I felt somewhat privileged to have witnessed the event and astonished how quickly things returned to normal afterwards.
So, today we were back to the grindstone, mopping up the vocals for Tales of the White City which we'd not managed to record last week. Norma, who'd so spectacularly melted down on Thursday, stepped into the studio like a woman on fire. At times I thought I was recording Dionne Warwick! It's astonishing what a Bank Holiday will do for a woman's confidence. She was brilliant.
The only thing we've yet to record is the steel pan band. These were the guys who "forgot" to come to the session we'd booked for them last week, and from what I can gather, have subsequently been giving us the run-around, telling us we need to speak to other people associated with the group, people they won't be seeing for some time etc etc. What I find genuinely upsetting about the situation is that I wrote special music for them to play. I came to a rehearsal to see them learn new music. They listened to what I'd written and said how much they'd enjoyed it. They agreed to do the song - no-one held a gun to their heads - and I would have thought that pride alone would make them want to fulfill their promise. It worries me quite how quick people are to let people down.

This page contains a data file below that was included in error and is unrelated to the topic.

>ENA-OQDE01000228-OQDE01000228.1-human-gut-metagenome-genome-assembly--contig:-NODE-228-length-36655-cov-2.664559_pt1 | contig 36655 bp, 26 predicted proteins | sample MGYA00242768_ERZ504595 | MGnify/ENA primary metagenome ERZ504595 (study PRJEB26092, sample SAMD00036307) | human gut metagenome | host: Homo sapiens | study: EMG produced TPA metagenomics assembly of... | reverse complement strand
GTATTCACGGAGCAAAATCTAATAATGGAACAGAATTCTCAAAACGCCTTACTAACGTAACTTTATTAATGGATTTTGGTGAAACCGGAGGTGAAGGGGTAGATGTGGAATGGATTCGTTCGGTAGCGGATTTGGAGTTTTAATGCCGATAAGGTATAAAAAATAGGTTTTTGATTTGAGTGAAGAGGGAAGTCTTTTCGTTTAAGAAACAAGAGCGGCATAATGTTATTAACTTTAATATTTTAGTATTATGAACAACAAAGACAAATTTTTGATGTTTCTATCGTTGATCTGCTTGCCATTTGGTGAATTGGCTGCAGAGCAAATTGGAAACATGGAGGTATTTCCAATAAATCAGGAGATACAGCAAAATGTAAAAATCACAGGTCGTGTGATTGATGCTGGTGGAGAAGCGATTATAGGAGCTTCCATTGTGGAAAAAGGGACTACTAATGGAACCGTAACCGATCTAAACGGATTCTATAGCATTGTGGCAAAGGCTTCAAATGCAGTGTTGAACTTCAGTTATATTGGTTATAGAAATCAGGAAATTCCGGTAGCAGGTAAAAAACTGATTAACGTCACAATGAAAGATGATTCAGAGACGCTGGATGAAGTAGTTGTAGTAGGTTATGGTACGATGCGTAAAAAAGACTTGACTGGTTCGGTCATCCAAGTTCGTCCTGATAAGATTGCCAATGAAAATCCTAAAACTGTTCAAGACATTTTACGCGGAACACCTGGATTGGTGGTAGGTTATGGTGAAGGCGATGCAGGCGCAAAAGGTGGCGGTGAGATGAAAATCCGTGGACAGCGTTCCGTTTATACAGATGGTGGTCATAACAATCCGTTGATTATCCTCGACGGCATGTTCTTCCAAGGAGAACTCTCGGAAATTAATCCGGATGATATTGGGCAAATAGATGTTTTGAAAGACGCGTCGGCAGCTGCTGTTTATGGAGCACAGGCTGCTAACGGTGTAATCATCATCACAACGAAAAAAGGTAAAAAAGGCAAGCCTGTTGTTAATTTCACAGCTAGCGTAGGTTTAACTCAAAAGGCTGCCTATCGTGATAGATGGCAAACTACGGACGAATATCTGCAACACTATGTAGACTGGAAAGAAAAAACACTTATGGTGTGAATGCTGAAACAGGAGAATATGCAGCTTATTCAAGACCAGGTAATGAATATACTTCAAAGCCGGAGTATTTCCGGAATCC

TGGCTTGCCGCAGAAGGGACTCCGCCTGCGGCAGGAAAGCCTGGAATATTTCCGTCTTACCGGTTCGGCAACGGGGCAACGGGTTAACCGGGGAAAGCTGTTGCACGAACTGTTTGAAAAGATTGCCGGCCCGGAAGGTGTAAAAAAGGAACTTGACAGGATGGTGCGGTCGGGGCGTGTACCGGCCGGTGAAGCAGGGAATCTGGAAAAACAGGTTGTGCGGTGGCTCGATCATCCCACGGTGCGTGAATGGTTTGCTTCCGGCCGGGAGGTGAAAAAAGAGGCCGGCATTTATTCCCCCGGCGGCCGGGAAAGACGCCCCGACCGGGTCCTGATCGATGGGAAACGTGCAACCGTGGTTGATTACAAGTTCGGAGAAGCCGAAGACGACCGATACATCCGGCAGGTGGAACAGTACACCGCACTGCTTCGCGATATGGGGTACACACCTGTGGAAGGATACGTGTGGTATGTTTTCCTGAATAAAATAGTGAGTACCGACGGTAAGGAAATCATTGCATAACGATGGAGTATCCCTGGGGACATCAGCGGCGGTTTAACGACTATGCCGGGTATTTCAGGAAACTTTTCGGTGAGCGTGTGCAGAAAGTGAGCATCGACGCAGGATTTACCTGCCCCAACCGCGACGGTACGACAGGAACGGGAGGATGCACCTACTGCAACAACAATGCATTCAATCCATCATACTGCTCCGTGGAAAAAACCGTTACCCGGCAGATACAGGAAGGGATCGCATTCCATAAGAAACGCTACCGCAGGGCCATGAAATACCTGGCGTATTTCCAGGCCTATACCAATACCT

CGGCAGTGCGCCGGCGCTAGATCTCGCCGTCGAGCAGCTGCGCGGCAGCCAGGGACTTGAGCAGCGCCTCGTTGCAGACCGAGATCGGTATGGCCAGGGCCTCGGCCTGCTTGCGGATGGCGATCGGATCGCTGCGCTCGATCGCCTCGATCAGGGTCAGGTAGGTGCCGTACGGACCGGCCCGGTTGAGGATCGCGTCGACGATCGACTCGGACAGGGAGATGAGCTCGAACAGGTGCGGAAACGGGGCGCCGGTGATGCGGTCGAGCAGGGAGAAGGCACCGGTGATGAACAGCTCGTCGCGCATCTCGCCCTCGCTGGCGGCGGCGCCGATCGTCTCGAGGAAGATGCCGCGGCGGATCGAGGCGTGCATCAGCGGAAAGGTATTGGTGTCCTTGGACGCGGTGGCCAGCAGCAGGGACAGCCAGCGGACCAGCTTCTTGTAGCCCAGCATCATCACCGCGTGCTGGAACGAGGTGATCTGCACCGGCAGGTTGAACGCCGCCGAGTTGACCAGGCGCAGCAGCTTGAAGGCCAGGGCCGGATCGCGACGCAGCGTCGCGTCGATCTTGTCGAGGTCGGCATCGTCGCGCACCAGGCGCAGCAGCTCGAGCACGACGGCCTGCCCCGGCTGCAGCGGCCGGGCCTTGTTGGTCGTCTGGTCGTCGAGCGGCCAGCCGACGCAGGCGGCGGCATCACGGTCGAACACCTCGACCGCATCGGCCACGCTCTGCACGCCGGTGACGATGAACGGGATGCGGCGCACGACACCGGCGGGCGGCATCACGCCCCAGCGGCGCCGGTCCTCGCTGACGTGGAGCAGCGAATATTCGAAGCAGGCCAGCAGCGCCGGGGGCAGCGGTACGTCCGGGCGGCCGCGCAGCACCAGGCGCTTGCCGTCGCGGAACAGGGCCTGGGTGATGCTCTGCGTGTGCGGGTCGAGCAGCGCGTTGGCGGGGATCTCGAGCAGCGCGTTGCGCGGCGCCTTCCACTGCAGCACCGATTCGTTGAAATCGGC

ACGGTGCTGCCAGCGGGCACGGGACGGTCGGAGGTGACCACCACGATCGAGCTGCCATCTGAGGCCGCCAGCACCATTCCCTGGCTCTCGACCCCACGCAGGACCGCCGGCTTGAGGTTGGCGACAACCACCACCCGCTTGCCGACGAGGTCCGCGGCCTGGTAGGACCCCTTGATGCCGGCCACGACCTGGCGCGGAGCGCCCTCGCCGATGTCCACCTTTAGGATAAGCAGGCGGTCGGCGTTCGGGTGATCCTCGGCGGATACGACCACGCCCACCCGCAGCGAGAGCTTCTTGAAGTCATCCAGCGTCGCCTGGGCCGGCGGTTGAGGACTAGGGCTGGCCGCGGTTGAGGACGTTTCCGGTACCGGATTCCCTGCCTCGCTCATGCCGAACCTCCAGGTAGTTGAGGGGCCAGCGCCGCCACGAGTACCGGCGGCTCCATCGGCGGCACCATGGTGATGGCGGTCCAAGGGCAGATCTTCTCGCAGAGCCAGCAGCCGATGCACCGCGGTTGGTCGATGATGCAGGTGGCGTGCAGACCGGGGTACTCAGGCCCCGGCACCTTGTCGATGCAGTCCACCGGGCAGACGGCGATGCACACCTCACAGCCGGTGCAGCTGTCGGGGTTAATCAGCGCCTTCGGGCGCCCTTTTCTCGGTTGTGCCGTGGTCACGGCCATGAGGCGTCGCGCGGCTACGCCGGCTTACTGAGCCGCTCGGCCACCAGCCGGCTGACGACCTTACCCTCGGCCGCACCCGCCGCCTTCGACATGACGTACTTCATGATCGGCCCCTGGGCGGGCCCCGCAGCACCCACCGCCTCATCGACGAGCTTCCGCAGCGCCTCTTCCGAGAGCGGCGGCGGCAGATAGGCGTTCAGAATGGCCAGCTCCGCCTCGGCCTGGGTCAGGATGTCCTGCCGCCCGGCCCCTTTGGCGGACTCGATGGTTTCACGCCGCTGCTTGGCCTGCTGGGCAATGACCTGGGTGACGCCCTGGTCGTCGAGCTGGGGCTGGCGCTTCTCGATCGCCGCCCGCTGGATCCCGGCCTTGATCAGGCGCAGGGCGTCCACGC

I sincerely hope that they'll work something out. They're such wonderful players and such brilliant role models. It would be a terrible shame if we were forced to cut their number - and all the other people involved in it - just because they couldn't get their act together. At this late stage, however, I'm not sure what other solutions there are.
A woman on the tube seems to be holding twelve copies of the Evening Standard on her lap. Do you suppose she's going to try to sell them on the black market up north? Perhaps she's saving the crosswords for twelve of her friends. Suggestions on a postcard, please.